It is with some apprehension that I comment about the Indian election; the issues are complex for somebody like myself, sitting several thousand miles away. I have over the last 3 or 4 years tried to follow developments in the country before it was cool. Despite the terrorists attacks and subsequent war, I was as optimistic as anybody could be about prospects for global economic growth, of which, India was a key component.

For the last fifteen years, liberalization has been the trend even though it has taken a few bumps across the world in Asia, South America and Russia. It is probably with this wind to the back of market economics that the Economist writes this:

An unstable coalition government, relying on the support of the Communists, is unlikely to prove radical, and may be short-lived. But there are some grounds for optimism: Congress�s manifesto commits it to a policy of sustaining and even accelerating current rates of economic growth. With luck, the coalition it is likely to lead will quickly realise that this will be near-impossible without continued reform: cutting the fiscal deficit; continuing to foster competition; and privatising more state-run enterprises. Rural India�s rebuke for the BJP should encourage the new government to spread some of India�s alleged shine to the gloomier parts of the countryside. Properly interpreted, it should not thwart reform, but spur it.

As many people have pointed out, the Congress party are the ones who started the reform effort over a decade ago that kick started the economy. The question needs to be asked if any left of centre party is committed today as it was a decade ago to liberalising their economies. I don't think the answer to that question is yes. Today, as markets in Asia are tanking, I read this little snippet posted on Drudge from Bloomberg:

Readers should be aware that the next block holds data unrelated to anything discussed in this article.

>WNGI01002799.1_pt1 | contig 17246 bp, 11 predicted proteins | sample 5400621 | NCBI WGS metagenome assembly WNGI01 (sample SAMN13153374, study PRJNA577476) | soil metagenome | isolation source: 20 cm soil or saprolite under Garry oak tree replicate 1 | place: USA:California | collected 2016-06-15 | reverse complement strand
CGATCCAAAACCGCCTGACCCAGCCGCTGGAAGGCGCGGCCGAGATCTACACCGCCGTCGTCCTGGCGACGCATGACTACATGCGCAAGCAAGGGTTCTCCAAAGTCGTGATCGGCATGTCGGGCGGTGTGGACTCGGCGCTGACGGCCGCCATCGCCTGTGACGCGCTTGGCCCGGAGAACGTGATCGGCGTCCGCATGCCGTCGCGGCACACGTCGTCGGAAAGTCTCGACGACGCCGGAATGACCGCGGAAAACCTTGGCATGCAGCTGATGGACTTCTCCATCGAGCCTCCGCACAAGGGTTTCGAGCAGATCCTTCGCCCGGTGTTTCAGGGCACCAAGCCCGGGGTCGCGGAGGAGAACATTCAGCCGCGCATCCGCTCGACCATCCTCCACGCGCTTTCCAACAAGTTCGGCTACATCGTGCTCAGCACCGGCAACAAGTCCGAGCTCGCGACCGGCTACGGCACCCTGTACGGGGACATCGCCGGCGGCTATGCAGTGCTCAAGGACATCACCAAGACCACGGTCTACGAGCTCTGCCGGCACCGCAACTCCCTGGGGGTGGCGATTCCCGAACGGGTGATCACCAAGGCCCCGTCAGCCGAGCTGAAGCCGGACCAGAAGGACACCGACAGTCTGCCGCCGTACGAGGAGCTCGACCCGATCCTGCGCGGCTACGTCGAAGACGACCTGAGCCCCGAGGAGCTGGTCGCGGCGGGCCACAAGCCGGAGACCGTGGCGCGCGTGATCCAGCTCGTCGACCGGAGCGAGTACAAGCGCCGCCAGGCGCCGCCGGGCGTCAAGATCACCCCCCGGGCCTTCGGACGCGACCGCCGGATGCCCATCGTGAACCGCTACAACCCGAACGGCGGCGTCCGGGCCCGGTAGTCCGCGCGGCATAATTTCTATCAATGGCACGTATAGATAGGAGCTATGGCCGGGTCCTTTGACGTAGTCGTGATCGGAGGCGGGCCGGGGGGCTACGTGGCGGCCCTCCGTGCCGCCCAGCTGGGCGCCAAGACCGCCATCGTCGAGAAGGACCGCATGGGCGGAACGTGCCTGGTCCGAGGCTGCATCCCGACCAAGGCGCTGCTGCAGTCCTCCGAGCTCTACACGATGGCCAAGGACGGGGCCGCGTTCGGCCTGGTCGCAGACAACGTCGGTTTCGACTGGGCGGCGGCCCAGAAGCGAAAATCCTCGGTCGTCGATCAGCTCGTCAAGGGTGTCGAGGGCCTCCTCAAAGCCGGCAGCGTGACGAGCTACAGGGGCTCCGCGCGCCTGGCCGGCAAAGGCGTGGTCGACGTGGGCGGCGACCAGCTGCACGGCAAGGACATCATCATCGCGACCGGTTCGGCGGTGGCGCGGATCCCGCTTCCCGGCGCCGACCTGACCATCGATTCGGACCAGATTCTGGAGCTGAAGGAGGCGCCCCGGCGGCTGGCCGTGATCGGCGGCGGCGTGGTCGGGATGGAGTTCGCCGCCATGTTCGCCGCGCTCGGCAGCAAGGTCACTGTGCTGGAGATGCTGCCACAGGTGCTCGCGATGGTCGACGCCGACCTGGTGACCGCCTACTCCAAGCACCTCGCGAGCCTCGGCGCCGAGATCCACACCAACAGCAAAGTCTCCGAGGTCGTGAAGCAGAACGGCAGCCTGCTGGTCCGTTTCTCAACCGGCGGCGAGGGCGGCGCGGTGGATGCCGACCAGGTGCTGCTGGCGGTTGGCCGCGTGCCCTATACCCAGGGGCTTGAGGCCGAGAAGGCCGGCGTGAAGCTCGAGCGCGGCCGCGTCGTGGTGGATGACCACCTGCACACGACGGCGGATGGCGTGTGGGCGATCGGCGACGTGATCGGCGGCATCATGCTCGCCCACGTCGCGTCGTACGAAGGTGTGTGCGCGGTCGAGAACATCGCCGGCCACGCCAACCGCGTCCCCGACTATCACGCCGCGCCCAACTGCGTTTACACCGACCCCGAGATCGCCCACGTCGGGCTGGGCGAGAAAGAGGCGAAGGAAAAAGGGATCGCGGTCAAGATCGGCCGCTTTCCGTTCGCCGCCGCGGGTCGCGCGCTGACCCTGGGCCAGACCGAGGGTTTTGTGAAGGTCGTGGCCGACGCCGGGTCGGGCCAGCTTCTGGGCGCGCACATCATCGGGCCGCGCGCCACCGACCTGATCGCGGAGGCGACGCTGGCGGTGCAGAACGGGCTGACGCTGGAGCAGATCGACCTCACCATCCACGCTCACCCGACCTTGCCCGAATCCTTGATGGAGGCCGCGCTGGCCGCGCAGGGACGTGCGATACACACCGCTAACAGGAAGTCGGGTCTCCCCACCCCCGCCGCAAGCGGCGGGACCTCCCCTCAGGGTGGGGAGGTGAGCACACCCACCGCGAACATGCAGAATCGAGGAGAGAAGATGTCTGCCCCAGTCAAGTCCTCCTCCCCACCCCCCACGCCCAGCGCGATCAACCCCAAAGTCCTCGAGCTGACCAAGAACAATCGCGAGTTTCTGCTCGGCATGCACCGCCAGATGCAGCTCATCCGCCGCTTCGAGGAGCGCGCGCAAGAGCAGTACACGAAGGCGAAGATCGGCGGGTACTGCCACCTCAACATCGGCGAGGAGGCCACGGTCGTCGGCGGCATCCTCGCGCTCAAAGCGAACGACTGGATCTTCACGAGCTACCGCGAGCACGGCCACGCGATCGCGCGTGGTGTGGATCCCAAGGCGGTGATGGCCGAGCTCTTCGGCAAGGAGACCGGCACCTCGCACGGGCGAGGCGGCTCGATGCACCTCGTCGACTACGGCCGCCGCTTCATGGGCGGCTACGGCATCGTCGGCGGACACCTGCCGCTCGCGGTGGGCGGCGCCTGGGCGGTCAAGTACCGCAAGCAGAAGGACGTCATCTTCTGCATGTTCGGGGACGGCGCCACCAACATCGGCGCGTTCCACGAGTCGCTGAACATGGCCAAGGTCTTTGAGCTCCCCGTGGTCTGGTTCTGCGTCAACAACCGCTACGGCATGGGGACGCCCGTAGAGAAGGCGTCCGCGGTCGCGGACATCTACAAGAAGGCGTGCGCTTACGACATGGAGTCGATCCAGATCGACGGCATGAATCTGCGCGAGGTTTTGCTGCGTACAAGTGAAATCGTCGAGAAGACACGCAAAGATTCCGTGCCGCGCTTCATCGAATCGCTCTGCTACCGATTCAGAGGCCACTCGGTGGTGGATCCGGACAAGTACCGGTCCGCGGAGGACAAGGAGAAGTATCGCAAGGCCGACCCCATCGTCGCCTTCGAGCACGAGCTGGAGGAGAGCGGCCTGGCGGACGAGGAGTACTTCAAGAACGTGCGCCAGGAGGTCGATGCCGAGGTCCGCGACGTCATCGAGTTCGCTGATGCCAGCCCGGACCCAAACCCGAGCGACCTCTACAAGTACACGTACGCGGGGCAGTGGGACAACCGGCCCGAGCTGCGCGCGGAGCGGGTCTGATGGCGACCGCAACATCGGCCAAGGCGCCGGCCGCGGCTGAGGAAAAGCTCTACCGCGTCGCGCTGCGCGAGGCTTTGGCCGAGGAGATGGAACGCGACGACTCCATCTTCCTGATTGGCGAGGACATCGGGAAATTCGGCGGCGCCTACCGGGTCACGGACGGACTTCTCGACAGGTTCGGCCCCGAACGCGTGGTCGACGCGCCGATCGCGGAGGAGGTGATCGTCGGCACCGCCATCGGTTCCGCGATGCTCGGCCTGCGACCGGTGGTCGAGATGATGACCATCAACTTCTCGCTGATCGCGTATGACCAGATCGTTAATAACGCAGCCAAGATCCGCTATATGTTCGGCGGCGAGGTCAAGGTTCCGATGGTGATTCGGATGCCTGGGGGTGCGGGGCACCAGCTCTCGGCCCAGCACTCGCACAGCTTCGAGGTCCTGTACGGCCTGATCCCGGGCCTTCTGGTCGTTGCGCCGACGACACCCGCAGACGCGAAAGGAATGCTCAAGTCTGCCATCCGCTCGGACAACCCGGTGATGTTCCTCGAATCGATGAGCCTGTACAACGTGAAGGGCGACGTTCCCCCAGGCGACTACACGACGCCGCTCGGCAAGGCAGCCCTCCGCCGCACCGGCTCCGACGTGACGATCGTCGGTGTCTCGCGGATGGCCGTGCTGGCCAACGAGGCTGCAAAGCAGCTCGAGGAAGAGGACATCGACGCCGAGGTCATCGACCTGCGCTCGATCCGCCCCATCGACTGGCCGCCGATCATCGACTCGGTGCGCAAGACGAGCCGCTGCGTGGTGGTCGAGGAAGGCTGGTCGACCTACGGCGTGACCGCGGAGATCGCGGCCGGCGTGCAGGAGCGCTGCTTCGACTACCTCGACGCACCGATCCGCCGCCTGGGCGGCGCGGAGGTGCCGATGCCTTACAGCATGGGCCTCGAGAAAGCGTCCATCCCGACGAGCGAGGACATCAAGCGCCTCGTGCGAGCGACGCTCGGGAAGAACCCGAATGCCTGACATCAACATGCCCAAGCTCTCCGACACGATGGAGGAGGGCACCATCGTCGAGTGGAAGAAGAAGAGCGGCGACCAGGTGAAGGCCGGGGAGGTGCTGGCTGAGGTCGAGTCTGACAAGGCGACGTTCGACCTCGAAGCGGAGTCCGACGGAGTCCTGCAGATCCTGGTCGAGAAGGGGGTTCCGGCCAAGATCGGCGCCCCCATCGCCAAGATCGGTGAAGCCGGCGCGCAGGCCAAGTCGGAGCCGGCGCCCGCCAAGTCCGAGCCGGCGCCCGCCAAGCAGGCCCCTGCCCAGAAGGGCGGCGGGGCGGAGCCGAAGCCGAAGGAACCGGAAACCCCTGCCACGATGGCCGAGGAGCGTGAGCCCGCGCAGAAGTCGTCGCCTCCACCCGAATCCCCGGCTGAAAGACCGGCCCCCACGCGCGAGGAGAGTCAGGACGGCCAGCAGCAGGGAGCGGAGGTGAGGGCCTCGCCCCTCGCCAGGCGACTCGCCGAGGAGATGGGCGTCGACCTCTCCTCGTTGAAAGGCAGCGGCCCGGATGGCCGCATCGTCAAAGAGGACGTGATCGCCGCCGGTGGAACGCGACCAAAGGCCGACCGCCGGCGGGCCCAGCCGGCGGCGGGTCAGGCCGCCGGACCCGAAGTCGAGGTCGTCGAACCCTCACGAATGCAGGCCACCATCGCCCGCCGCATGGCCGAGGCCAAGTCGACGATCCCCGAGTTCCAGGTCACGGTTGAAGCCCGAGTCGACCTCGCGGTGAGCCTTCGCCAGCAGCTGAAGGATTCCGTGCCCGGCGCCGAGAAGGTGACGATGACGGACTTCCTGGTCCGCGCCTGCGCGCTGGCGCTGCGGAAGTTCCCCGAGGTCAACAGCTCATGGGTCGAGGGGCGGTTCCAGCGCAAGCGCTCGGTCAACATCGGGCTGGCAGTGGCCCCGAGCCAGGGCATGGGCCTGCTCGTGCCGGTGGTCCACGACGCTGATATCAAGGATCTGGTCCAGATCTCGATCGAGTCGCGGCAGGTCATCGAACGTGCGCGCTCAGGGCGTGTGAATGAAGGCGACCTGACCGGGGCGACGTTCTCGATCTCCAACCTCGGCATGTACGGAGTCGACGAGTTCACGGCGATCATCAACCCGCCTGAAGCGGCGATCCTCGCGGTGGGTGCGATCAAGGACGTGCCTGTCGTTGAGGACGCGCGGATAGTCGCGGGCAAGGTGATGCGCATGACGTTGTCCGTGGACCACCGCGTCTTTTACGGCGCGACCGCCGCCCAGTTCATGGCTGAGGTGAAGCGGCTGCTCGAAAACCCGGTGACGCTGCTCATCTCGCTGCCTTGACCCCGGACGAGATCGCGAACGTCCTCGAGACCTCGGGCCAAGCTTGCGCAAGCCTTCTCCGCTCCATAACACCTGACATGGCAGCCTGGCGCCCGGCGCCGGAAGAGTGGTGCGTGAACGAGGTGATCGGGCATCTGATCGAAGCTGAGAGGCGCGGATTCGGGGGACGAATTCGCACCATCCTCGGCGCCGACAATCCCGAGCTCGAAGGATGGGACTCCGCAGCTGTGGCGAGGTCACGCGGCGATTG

India's Mumbai stock exchange halted trading for an hour after the Sensex slid 10.9 percent. The benchmark had dropped 6.1 percent Friday after the new government, led by Sonia Gandhi's Congress party, said it won't sell profitable state assets.

I take to mean she's trying to attract the communist party, who want to end the privatization program, into her government. From what I can tell, the communist's bark is worse than its bite, as this little snippet from the IHTsuggests:
Moreover, when they are not campaigning, the Indian Communists are a realistic bunch.

The only Indian state "where information-technology-enabled services are labeled essential and therefore unable to go on strike is in West Bengal, which is ruled by a Communist party," said Vivek Paul, vice chairman of Wipro, India's largest computer software company by market value, who is based in Mountain View, California.

Don't confuse me as a supporter of the BJP, I have read enough to make me not a fan the party. However, I hate communists even more. This is not to say that the economy will slow or stagnate if the reforms stop. In all likelyhood, the economy will probably continue to grow fast for several more years as the changes made a decade ago were substantial, at least that's what the growth models say. Either way, the election was a win-win situation for the U.S., either it grows fast or more immigrants come here.


Oh, and by the way, BJP are a bunch of people who HATE a lot.

They HATE Muslims and encourage violence against them with a wink and a nod.

They are Nationalists, meaning they probably HATE Americans more than the other parties.

But don't let your little stock market world crumble.

I'm sure 900 million Indians don't care about it at all.

(I'm guessing there are 1 billion there, or so).

Woohoo! my first nasty comment, I'm no longer a virgin.

Savor the moment, Bob.


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This page contains a single entry by Bob published on May 17, 2004 3:13 AM.

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